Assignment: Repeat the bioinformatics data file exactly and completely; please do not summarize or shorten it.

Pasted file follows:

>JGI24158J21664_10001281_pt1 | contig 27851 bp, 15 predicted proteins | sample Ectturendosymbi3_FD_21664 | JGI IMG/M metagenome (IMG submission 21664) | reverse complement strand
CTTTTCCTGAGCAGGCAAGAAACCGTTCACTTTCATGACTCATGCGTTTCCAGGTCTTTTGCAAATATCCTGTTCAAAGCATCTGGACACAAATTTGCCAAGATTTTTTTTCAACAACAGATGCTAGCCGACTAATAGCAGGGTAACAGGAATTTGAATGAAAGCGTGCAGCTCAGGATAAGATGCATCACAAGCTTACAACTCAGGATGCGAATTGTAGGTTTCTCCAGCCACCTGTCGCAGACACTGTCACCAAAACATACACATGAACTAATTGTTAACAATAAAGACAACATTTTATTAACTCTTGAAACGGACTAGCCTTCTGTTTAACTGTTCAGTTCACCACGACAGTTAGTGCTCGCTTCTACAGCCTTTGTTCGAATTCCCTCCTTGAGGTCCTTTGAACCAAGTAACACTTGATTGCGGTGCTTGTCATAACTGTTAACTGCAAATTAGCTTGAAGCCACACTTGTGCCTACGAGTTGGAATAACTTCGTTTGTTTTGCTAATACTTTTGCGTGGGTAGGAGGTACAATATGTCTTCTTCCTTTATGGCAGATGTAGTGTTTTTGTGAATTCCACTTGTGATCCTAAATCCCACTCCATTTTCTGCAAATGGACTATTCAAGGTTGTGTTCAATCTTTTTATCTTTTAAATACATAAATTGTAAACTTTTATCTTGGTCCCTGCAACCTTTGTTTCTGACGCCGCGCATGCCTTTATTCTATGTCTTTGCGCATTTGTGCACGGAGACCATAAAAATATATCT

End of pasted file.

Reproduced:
>JGI24158J21664_10001281_pt1 | contig 27851 bp, 15 predicted proteins | sample Ectturendosymbi3_FD_21664 | JGI IMG/M metagenome (IMG submission 21664) | reverse complement strand
CTTTTCCTGAGCAGGCAAGAAACCGTTCACTTTCATGACTCATGCGTTTCCAGGTCTTTTGCAAATATCCTGTTCAAAGCATCTGGACACAAATTTGCCAAGATTTTTTTTCAACAACAGATGCTAGCCGACTAATAGCAGGGTAACAGGAATTTGAATGAAAGCGTGCAGCTCAGGATAAGATGCATCACAAGCTTACAACTCAGGATGCGAATTGTAGGTTTCTCCAGCCACCTGTCGCAGACACTGTCACCAAAACATACACATGAACTAATTGTTAACAATAAAGACAACATTTTATTAACTCTTGAAACGGACTAGCCTTCTGTTTAACTGTTCAGTTCACCACGACAGTTAGTGCTCGCTTCTACAGCCTTTGTTCGAATTCCCTCCTTGAGGTCCTTTGAACCAAGTAACACTTGATTGCGGTGCTTGTCATAACTGTTAACTGCAAATTAGCTTGAAGCCACACTTGTGCCTACGAGTTGGAATAACTTCGTTTGTTTTGCTAATACTTTTGCGTGGGTAGGAGGTACAATATGTCTTCTTCCTTTATGGCAGATGTAGTGTTTTTGTGAATTCCACTTGTGATCCTAAATCCCACTCCATTTTCTGCAAATGGACTATTCAAGGTTGTGTTCAATCTTTTTATCTTTTAAATACATAAATTGTAAACTTTTATCTTGGTCCCTGCAACCTTTGTTTCTGACGCCGCGCATGCCTTTATTCTATGTCTTTGCGCATTTGTGCACGGAGACCATAAAAATATATCT